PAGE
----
A monolith, on the other hand, looks simple: everything is tightly connected, so there are fewer cross-cutting concerns such as logging, caching, and performance monitoring. Besides, it's less time-consuming to test and debug monoliths with fast end-to-end testing.
Even though tightly coupled parts can help with testing and deployment, it can be hard to see the big picture in a monolith. Such an app can quickly become a ball of thread, making it hard for the development team to read the code with all those connections and closely related parts in the monolith, especially in times of scaling-up. New developers joining the project will most definitely struggle at the beginning because they have to understand how the app is composed in its entirety.
Microservices address that challenge with their loosely coupled structure. Because each microservice is smaller than a monolithic structure, the developers can clearly see what task each module performs and what piece of code needs to be improved. Also, training and onboarding new developers in microservices teams is a much more seamless experience.
Talking about performance, well-designed monolithic applications are usually more powerful than the ones built with microservices. For example, a program with 30 microservices in its architecture requires 30 calls to load each screen, which might affect performance. A monolith, on the contrary, provides faster communication between software components through code sharing.
Regarding resource usage, a monolithic architecture seems to win again. If a microservice does the same work based on the same algorithm, it will take more resources compared to a monolith. However, microservices offer a different advantage—they allow us to use resources smarter. The manager responsible for microservice performance can allocate these resources accordingly to meet the needs. As a result, it makes a huge cut in the total of consumed resources.
Scalability is one of the most important characteristics of an app as each business wants to grow and attract more users. In this regard, microservices are preferable because of their independence. Microservices can have their own tech stack and their own team, so it's easier to create another module with the necessary function and connect it to the whole structure, or to delete an unnecessary part and replace it with another one.
A monolithic architecture is less flexible. To change something inside a monolith or to add/delete other functions, you would have to go through the whole app and update it in its entirety. If a part of the app is overloaded, you would have to distribute the entire app across multiple servers. That requires more resources, which are also likely to be used inefficiently. Therefore, it is not possible to horizontally scale a monolith.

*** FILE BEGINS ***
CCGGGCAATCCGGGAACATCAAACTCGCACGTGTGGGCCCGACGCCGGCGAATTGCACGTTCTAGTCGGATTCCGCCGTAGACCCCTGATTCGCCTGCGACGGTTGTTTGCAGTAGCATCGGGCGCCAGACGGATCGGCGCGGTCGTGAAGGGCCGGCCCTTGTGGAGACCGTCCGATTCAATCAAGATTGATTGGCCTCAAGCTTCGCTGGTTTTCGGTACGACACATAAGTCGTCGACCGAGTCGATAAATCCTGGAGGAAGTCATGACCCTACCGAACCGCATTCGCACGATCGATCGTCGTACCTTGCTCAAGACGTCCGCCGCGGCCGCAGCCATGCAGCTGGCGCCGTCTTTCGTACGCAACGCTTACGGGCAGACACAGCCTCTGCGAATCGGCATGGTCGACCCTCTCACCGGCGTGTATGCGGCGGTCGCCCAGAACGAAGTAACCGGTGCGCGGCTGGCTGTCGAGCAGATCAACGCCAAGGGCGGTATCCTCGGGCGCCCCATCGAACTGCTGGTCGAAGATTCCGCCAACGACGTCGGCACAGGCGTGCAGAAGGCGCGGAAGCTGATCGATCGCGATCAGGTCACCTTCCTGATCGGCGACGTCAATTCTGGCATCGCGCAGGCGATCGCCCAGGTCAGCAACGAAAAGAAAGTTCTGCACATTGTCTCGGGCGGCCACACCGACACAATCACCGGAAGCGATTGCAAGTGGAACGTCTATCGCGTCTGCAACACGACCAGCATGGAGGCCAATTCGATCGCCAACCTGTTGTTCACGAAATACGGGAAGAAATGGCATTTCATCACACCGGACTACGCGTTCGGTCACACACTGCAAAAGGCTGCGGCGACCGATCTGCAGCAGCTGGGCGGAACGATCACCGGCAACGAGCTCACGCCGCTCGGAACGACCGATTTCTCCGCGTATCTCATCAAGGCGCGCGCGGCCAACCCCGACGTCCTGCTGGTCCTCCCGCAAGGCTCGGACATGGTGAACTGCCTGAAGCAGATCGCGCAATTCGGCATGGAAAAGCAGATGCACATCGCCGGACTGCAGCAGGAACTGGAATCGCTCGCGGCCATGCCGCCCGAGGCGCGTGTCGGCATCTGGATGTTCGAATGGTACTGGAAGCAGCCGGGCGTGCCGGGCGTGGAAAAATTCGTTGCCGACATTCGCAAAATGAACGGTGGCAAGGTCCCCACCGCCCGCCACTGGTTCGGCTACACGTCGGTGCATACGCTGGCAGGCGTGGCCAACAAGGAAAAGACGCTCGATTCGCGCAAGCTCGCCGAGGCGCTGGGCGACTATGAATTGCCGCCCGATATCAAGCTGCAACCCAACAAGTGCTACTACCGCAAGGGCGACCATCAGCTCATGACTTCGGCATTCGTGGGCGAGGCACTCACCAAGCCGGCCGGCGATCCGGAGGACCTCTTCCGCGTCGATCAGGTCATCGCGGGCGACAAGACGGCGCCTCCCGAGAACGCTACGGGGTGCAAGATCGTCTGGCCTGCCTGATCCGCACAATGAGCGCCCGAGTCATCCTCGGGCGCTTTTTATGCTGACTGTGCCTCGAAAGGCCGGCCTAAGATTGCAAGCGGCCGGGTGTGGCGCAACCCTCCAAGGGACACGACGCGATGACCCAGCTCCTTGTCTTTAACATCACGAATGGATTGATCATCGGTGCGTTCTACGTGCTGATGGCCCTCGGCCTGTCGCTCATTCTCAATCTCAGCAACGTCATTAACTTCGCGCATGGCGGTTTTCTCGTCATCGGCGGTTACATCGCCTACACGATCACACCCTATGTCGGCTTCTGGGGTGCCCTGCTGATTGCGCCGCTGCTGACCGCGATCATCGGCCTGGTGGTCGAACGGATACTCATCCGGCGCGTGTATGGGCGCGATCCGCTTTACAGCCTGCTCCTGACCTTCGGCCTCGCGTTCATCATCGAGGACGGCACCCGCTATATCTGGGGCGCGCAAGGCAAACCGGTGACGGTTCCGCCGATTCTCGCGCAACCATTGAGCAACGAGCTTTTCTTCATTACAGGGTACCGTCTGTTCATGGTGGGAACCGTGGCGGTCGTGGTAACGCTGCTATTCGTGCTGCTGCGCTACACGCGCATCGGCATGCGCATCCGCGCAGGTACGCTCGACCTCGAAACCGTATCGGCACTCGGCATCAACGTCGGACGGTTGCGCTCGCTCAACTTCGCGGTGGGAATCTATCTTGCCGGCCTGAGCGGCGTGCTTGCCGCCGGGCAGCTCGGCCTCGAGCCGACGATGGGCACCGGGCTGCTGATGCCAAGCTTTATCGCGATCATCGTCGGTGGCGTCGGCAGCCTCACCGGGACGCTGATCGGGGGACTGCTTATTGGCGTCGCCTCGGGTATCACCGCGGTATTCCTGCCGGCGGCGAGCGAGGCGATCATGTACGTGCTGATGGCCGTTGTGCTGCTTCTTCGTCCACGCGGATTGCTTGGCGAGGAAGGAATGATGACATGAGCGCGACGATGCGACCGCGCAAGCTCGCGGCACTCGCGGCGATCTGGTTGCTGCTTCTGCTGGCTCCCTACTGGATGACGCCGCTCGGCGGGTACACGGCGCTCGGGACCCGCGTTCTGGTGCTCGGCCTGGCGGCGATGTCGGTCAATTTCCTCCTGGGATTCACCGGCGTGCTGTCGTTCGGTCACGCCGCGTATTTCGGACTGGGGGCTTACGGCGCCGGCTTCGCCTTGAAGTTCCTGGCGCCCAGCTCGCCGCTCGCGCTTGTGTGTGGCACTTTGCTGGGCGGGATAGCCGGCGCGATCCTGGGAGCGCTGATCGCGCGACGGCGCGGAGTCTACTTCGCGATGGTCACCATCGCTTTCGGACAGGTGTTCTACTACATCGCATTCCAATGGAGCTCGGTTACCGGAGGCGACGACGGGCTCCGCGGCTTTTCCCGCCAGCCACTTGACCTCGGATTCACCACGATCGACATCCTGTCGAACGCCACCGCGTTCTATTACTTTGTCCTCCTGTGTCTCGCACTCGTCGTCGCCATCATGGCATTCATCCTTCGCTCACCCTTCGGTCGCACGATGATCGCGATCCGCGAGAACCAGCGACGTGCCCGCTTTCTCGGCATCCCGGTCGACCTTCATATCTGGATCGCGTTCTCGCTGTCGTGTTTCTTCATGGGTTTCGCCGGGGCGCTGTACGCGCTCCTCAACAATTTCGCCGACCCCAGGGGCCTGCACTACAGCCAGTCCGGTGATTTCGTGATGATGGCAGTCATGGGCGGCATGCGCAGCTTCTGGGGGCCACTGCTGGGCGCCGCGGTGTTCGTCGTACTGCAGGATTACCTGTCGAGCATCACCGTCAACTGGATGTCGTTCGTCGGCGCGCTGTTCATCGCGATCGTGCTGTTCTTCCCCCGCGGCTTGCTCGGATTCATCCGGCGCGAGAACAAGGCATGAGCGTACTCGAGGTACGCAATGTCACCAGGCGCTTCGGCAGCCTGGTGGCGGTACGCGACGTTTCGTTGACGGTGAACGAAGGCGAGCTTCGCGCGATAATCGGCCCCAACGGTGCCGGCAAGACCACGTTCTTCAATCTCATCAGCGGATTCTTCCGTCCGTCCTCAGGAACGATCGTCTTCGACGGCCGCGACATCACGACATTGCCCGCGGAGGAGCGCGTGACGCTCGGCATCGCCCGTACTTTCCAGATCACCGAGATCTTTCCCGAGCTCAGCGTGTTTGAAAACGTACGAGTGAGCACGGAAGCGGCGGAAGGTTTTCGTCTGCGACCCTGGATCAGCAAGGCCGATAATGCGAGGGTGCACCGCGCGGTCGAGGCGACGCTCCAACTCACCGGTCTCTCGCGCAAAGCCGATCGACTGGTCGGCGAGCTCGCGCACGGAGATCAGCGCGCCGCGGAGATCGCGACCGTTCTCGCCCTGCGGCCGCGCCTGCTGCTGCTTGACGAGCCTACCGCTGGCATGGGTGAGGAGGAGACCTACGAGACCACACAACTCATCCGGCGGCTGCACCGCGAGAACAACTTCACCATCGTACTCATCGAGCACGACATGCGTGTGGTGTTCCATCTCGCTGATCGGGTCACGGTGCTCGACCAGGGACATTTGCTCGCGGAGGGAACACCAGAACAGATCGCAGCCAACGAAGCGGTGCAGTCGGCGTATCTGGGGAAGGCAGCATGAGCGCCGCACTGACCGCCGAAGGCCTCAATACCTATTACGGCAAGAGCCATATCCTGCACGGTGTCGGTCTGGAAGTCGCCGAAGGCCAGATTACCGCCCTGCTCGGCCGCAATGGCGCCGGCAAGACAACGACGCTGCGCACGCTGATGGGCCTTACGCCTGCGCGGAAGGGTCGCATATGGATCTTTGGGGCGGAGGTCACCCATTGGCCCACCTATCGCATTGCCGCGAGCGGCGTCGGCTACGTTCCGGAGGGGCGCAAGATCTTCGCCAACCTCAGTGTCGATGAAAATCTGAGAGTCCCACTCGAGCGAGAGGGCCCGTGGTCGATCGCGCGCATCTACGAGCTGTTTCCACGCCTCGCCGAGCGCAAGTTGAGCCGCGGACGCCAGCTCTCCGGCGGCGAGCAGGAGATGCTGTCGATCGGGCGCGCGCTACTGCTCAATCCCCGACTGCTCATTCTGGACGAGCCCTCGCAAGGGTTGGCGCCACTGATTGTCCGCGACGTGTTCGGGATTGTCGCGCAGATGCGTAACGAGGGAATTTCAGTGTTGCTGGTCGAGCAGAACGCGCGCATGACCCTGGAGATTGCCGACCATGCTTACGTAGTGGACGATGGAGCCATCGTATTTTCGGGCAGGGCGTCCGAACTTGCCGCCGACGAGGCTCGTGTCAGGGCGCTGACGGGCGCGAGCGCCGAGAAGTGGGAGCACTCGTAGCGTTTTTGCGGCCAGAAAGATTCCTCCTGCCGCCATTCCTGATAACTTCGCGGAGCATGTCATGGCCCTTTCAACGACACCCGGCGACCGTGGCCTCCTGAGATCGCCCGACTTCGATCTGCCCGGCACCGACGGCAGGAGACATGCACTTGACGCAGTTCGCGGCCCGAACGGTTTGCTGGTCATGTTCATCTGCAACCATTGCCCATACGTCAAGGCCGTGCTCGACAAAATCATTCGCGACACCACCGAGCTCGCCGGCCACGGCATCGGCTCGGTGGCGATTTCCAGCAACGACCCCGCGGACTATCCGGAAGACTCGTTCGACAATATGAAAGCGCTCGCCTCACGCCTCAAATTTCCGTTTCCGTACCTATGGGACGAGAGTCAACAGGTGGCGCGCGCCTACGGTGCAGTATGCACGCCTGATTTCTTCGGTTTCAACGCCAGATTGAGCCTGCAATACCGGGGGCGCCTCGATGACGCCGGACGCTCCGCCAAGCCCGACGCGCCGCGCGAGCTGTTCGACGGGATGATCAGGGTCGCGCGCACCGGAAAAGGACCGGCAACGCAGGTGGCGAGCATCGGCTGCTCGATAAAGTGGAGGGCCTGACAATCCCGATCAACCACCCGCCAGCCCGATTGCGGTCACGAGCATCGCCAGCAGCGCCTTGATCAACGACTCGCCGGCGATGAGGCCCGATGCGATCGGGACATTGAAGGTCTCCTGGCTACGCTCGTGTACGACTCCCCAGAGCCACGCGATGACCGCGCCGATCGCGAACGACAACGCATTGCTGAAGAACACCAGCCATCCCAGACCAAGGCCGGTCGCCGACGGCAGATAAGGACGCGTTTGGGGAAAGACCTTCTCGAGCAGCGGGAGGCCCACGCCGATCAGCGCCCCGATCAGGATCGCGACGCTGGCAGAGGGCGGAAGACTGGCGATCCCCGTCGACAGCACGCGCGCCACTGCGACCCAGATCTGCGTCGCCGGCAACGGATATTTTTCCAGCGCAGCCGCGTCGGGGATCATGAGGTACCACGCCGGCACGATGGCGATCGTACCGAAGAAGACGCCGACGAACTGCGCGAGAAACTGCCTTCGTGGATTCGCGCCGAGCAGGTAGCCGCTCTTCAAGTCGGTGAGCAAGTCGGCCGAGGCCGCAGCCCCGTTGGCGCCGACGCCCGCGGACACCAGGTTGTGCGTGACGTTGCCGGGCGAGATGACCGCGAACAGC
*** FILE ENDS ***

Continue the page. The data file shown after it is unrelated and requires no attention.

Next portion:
Deployment is a contested part of this discussion because both microservices and monolithic architecture have their pros and cons here. Deploying a monolith can be as simple as copying, and that's it. This may make programming a little easier, but it will eventually take away the flexibility that is a must-have in an agile development process.
In contrast, microservices operate in the background as a sum of isolated parts. Therefore, a developer can modify the application using a single microservice without modifying other connected services. Besides, an error in one microservice only affects one specific service without disrupting the work of the entire application. But the same independent structure and tech stack flexibility make microservice deployment more complex since each of them requires a different approach.
In a monolithic application, understanding what's going on in the system is as simple as opening the necessary log files. A monolithic app communicates only to itself, so its interconnections are easier to monitor.
With microservices, the registration and monitoring are complicated. When system-based service scenarios are pervasive, it is difficult to understand what happened and why. The relationship between services must be monitored all the time. Downtimes, outages, updates, or fixes can have a significant effect and should be foreseen and analyzed.
Yet, this issue can be solved with centralized logging services. They are an important part of the technology that enables microservice management. Centralized services allow all microservices to write outputs and metrics in one place so that you can use various aspects of observation through the distributed microservices system.